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    Quote Originally Posted by Kevin T View Post
    I am temperature and humidity controlled where I am now but the previous 15 years wasn't! The felt looks good I was once a layout man so no real dirty stuff or oily items in there. Looks good for being 30 years old....just that mold and now I want to put lathe tooling in it.
    I'd try vacuuming it.

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    A few years back I spoke with a contact at a felt mfgr. She was extremely knowledgeable in felt types and properties. It was her opinion that felt is a poor choice for tool storage, because it tends to hold moisture. Her preference was for a rubber pad or similar. That hurt, because I like the classic look of felt.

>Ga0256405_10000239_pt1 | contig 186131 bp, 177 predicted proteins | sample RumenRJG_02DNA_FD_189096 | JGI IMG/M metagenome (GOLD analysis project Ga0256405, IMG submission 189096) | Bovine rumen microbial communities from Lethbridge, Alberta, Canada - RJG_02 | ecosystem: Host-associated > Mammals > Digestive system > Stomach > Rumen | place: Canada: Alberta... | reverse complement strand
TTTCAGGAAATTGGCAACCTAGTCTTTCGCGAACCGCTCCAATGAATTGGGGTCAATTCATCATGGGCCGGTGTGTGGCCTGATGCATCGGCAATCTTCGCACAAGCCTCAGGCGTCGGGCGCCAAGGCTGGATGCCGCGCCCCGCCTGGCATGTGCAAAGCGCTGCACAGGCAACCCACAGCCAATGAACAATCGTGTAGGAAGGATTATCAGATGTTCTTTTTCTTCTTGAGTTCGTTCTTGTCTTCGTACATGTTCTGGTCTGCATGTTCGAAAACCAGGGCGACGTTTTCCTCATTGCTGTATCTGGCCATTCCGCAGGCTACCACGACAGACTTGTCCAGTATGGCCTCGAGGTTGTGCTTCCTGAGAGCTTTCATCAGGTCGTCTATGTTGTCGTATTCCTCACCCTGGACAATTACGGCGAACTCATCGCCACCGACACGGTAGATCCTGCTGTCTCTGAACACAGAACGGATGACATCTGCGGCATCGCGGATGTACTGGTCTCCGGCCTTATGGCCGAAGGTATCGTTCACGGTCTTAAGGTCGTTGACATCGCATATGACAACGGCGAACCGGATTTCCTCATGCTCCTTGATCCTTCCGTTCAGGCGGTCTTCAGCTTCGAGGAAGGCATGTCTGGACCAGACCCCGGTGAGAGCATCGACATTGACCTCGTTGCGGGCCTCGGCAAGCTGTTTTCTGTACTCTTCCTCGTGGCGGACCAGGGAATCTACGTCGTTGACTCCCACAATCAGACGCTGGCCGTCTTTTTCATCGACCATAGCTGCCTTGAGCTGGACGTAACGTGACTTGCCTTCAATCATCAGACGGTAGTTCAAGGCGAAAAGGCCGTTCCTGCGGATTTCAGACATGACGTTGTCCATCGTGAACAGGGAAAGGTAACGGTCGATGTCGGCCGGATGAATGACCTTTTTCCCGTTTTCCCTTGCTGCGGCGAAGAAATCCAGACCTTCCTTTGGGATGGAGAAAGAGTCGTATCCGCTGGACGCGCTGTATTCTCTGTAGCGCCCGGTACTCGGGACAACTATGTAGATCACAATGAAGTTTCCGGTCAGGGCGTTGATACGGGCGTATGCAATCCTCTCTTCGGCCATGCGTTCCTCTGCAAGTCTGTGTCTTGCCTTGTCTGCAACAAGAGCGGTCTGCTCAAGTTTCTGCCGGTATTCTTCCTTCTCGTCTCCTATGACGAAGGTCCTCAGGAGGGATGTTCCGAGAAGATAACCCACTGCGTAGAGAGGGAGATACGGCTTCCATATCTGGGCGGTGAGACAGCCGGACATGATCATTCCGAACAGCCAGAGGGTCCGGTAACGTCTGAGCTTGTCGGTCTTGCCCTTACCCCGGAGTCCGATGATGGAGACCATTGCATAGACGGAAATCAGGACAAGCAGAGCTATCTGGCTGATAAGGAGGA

There are many internet mentions of tools that rusted only on the underside, where they contacted the felt. My notes say Gerstner uses 100% acrylic felt.

    You also have to consider the adhesive, and whether it attacts and holds moisture.

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    Quote Originally Posted by Kevin T View Post
    I just pulled my old Kennedy chest out and see that there is some light colored mold in some of the drawers. I want to start using this box again and was wondering if any of you guys have any wisdom to share or how you might have handled it. I bet it is going to be hard for me to find Lysol at the store considering but then again I am not sure having my instruments sitting on cloth with Lysol residue is smart either.